St. Stephen Pongracz of Kosice, Jesuit and Martyr
Alvincz, Romania, around 1582 – Kosice, Slovakia, September 7, 1619
Roman Martyrology: In the Carpathian mountains, in Košice, Slovakia today, holy martyr Stephen Pongracz, priest of the Society of Jesus, could not be lead to deny their Catholic faith by hunger, nor the torture of the wheel and fire.
Scion of the Hungarian nobility, he was born in 1582 in the castle Alvincz in Transylvania. After classical studies in his native land and in the Jesuit College in Cluj (Romania today) he entered the novitiate of the Society of Jesus in Brno, in 1602. Then he continued his studies in philosophy and theology in Prague to Graz
Ordained a priest was sent as prefect of studies and especially as a preacher at the College of Humenne (now Slovakia).
In 1619 he was sent to Kosice as chaplain of the Imperial and Hungarian troops of the few Hungarian Catholic civilians.
His activities aroused the anger of the Calvinists, who were in the majority. At the time of martyrdom was 37 years.
When the Hungarian prince of Transylvania, Calvinist, Gabor Bethlen, began the war against the emperor (early 1619) the Jesuits, already expelled from Bohemia and Moravia (the Bohemian Lutherans according Bethlen), found asylum in Austria, Poland and Hungary. Kosice was besieged by the army of George I Rákóczi, future prince of Transylvania (in September). Catholic governor of Kosice was betrayed by his mercenaries, and handed to the people Calvinist Rákoczi, along with three priests guests (September 5, 1619).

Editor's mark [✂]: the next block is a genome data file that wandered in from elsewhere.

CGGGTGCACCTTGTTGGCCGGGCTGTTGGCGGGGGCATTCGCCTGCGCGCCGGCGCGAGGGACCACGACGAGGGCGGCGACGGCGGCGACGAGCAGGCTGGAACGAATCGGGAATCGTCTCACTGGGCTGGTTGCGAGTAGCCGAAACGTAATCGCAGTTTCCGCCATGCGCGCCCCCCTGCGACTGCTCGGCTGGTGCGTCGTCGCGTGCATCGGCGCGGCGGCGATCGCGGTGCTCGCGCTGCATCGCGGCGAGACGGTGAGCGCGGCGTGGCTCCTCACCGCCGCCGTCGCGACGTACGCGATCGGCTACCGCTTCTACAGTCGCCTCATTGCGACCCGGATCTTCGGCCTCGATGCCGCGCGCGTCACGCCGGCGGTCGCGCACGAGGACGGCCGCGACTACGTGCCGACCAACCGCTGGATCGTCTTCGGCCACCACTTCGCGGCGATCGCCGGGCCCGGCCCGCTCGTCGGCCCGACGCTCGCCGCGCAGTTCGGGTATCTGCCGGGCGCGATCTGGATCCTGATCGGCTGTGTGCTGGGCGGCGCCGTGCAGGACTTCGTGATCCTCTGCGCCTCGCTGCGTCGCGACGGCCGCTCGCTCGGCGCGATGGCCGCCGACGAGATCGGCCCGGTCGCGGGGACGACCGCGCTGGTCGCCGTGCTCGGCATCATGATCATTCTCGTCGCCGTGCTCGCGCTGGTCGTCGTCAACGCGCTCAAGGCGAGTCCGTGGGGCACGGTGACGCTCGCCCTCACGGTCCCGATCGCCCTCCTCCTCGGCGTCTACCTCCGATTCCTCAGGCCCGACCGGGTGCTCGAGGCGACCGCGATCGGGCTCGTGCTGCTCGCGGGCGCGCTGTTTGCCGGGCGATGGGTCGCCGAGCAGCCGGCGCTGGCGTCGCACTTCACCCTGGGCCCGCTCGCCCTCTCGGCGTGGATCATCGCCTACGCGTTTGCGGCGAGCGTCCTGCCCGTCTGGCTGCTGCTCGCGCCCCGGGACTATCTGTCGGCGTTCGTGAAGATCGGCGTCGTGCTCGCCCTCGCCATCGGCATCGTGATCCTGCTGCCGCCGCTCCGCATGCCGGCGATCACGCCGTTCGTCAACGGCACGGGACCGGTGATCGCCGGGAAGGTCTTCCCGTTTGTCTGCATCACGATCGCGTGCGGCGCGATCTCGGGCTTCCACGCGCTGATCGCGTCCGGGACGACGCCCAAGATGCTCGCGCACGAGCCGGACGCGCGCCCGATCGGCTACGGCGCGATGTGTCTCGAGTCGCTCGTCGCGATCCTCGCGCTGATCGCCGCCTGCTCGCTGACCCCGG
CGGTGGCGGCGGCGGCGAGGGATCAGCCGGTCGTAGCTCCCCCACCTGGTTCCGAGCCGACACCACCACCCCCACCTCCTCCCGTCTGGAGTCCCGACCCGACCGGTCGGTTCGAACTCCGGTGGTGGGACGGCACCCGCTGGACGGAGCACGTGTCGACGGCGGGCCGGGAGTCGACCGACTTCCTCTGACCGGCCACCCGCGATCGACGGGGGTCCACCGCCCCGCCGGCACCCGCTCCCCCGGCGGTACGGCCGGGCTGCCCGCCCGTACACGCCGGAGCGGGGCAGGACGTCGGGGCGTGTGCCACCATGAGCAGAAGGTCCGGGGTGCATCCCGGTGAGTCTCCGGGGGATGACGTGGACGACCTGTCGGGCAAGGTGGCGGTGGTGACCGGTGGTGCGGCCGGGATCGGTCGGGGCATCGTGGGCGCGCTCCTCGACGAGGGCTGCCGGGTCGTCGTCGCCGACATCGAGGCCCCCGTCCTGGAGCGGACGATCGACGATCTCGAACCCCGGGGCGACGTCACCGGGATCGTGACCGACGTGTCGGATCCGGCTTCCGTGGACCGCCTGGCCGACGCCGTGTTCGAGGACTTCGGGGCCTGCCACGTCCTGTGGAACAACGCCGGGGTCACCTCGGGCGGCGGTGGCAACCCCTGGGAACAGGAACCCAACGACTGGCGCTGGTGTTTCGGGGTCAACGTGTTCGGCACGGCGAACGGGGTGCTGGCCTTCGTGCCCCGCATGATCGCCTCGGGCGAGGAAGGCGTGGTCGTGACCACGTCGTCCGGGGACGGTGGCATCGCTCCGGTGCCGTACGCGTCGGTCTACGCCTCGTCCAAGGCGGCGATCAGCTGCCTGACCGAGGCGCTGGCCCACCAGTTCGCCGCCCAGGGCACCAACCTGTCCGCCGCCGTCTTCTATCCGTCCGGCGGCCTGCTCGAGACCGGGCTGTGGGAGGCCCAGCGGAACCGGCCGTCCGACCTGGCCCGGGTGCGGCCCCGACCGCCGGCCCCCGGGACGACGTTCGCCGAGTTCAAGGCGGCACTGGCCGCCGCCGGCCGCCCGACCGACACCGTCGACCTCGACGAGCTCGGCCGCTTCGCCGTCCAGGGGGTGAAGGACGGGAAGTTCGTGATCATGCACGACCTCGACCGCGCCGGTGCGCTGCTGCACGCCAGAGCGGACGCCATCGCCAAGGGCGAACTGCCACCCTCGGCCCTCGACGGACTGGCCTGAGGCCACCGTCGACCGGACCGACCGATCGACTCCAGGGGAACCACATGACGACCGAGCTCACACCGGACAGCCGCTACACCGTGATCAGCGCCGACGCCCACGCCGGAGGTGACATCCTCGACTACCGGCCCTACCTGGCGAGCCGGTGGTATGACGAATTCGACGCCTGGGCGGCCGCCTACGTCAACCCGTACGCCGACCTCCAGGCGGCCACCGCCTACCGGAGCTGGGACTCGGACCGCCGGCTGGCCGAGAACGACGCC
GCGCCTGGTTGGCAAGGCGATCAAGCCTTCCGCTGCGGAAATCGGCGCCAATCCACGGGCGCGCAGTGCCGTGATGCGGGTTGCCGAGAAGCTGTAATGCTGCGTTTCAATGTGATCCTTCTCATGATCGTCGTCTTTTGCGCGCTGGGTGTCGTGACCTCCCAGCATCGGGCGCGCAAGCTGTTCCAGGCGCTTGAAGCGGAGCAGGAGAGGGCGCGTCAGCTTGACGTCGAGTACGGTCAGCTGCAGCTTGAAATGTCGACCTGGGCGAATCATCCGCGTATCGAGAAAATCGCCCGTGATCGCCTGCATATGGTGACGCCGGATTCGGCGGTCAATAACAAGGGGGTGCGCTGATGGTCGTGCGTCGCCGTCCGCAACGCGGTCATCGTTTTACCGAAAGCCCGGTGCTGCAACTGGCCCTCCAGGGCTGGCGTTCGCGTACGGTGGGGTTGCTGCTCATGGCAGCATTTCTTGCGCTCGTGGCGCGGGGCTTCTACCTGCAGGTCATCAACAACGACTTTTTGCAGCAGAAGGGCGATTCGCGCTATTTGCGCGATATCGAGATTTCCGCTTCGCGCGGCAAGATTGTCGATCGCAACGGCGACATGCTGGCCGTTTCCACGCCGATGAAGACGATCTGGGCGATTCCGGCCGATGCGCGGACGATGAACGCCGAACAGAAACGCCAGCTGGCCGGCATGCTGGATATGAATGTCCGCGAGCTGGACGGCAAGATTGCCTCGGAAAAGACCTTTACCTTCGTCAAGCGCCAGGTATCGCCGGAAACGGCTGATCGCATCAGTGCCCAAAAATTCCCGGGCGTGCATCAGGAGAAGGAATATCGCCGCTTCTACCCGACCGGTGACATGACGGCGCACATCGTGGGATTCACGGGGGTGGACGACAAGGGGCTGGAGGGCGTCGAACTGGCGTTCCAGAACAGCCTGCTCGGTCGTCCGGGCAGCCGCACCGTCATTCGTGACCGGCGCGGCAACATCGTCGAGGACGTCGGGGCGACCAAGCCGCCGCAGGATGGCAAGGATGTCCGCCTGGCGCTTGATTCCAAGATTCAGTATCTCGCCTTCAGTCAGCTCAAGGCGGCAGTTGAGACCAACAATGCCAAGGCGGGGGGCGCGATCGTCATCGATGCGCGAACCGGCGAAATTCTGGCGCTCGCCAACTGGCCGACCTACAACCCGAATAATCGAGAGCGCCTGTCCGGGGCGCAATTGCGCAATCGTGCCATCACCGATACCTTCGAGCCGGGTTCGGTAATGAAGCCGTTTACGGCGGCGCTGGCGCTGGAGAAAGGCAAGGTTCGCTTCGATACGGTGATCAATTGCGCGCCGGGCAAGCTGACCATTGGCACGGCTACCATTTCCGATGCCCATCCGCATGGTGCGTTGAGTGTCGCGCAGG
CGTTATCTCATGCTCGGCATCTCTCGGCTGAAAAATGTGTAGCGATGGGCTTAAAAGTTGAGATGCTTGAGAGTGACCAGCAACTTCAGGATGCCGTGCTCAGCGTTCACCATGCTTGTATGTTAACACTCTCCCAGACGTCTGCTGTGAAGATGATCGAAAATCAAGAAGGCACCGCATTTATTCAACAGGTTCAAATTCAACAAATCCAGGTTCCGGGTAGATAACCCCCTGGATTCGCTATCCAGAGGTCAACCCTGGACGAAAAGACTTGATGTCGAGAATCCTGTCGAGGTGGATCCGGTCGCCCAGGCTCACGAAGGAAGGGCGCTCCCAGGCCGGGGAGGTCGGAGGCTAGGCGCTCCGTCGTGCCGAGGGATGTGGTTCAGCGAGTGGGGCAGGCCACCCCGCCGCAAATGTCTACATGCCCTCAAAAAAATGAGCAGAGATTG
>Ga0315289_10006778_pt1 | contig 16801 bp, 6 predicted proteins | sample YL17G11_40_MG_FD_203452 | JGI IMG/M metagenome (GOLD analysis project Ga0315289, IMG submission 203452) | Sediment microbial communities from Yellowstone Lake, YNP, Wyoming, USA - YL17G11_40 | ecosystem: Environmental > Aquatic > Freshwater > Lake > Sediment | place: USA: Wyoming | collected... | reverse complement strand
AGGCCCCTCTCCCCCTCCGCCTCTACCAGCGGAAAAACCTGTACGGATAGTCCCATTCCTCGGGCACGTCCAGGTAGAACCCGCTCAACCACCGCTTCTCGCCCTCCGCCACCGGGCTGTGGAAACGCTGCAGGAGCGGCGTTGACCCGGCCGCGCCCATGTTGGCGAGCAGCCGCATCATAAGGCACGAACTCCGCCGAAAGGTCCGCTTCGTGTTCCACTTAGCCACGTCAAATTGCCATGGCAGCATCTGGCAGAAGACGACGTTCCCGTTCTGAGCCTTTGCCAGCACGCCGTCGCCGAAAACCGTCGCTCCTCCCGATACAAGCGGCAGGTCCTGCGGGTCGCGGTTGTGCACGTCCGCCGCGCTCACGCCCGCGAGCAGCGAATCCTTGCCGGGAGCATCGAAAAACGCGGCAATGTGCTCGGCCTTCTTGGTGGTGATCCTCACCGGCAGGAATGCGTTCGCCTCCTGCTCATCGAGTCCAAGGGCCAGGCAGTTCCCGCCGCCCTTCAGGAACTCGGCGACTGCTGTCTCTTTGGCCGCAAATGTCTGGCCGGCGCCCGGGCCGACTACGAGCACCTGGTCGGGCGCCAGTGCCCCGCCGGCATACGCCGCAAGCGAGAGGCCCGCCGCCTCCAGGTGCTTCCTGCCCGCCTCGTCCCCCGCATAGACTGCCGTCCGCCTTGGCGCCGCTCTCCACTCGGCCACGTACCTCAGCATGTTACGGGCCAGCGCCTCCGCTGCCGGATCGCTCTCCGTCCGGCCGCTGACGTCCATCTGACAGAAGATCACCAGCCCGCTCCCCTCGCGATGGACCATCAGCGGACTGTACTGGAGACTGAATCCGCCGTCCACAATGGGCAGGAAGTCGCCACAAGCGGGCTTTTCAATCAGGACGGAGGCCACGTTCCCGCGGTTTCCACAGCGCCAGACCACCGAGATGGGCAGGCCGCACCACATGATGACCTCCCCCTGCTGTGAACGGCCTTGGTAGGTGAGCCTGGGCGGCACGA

The Head of the Municipal Council, Reyner, instigated by Alvinczi Calvinist preacher, called for the death of all Catholics in the city.
The majority of Calvinists opposed to total extermination, but the conviction of three priests was good to all. On 7 September, at night, began the torture, which aimed to bend the spirit and lead to abjure Catholicism. Perpetrators were soldiers Rákoczi, in the presence of Alvinczi and Reyner. Pongracz suffered a long time. Emasculated, suspended with his head down, burned with torches to the exit of the bowel. Believed dead the next morning he was thrown out of the bodies of his comrades in a well drain, where he spent 20 hours still praying all the time.
The murder of the victims caused mild consternation even among the Protestant population, but funerals were banned.
The burial of the bodies took place 6 months later (currently the relics are in the church of the Ursulines in Trnava). Shortly after the martyrdom, Cardinal Pázmány began the canonical process in the beatification, which took place January 15, 1905 in Rome.
Source: Holy See